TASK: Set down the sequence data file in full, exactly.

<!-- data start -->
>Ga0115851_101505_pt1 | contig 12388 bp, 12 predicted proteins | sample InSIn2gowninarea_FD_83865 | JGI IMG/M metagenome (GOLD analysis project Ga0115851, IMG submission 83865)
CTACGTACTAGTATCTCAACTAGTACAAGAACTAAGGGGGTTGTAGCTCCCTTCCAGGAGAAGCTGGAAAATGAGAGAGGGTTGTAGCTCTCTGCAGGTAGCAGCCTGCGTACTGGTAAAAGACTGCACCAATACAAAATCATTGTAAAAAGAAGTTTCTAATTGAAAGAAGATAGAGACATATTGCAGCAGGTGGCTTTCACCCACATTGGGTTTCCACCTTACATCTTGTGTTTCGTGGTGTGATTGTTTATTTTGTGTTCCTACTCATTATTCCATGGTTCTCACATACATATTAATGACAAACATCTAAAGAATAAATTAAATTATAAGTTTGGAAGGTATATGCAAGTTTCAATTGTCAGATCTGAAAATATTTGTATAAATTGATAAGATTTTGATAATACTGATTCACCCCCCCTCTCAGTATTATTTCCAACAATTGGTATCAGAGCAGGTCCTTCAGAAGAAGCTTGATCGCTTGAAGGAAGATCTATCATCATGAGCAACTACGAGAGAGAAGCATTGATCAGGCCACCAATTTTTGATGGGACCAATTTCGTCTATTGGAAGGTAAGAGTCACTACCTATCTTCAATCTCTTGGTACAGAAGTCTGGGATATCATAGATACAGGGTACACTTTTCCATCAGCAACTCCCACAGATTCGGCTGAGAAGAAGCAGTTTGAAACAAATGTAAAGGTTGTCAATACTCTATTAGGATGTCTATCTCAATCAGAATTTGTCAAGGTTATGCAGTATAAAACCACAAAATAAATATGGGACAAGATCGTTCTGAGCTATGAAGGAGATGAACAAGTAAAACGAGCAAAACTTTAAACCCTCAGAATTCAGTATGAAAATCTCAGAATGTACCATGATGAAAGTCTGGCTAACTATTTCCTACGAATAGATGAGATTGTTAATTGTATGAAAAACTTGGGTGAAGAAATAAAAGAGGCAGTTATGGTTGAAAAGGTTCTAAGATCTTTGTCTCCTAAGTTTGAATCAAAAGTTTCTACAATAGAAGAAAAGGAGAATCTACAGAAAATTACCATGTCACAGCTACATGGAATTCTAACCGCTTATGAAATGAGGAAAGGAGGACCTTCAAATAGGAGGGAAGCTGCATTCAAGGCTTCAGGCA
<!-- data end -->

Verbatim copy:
>Ga0115851_101505_pt1 | contig 12388 bp, 12 predicted proteins | sample InSIn2gowninarea_FD_83865 | JGI IMG/M metagenome (GOLD analysis project Ga0115851, IMG submission 83865)
CTACGTACTAGTATCTCAACTAGTACAAGAACTAAGGGGGTTGTAGCTCCCTTCCAGGAGAAGCTGGAAAATGAGAGAGGGTTGTAGCTCTCTGCAGGTAGCAGCCTGCGTACTGGTAAAAGACTGCACCAATACAAAATCATTGTAAAAAGAAGTTTCTAATTGAAAGAAGATAGAGACATATTGCAGCAGGTGGCTTTCACCCACATTGGGTTTCCACCTTACATCTTGTGTTTCGTGGTGTGATTGTTTATTTTGTGTTCCTACTCATTATTCCATGGTTCTCACATACATATTAATGACAAACATCTAAAGAATAAATTAAATTATAAGTTTGGAAGGTATATGCAAGTTTCAATTGTCAGATCTGAAAATATTTGTATAAATTGATAAGATTTTGATAATACTGATTCACCCCCCCTCTCAGTATTATTTCCAACAATTGGTATCAGAGCAGGTCCTTCAGAAGAAGCTTGATCGCTTGAAGGAAGATCTATCATCATGAGCAACTACGAGAGAGAAGCATTGATCAGGCCACCAATTTTTGATGGGACCAATTTCGTCTATTGGAAGGTAAGAGTCACTACCTATCTTCAATCTCTTGGTACAGAAGTCTGGGATATCATAGATACAGGGTACACTTTTCCATCAGCAACTCCCACAGATTCGGCTGAGAAGAAGCAGTTTGAAACAAATGTAAAGGTTGTCAATACTCTATTAGGATGTCTATCTCAATCAGAATTTGTCAAGGTTATGCAGTATAAAACCACAAAATAAATATGGGACAAGATCGTTCTGAGCTATGAAGGAGATGAACAAGTAAAACGAGCAAAACTTTAAACCCTCAGAATTCAGTATGAAAATCTCAGAATGTACCATGATGAAAGTCTGGCTAACTATTTCCTACGAATAGATGAGATTGTTAATTGTATGAAAAACTTGGGTGAAGAAATAAAAGAGGCAGTTATGGTTGAAAAGGTTCTAAGATCTTTGTCTCCTAAGTTTGAATCAAAAGTTTCTACAATAGAAGAAAAGGAGAATCTACAGAAAATTACCATGTCACAGCTACATGGAATTCTAACCGCTTATGAAATGAGGAAAGGAGGACCTTCAAATAGGAGGGAAGCTGCATTCAAGGCTTCAGGCA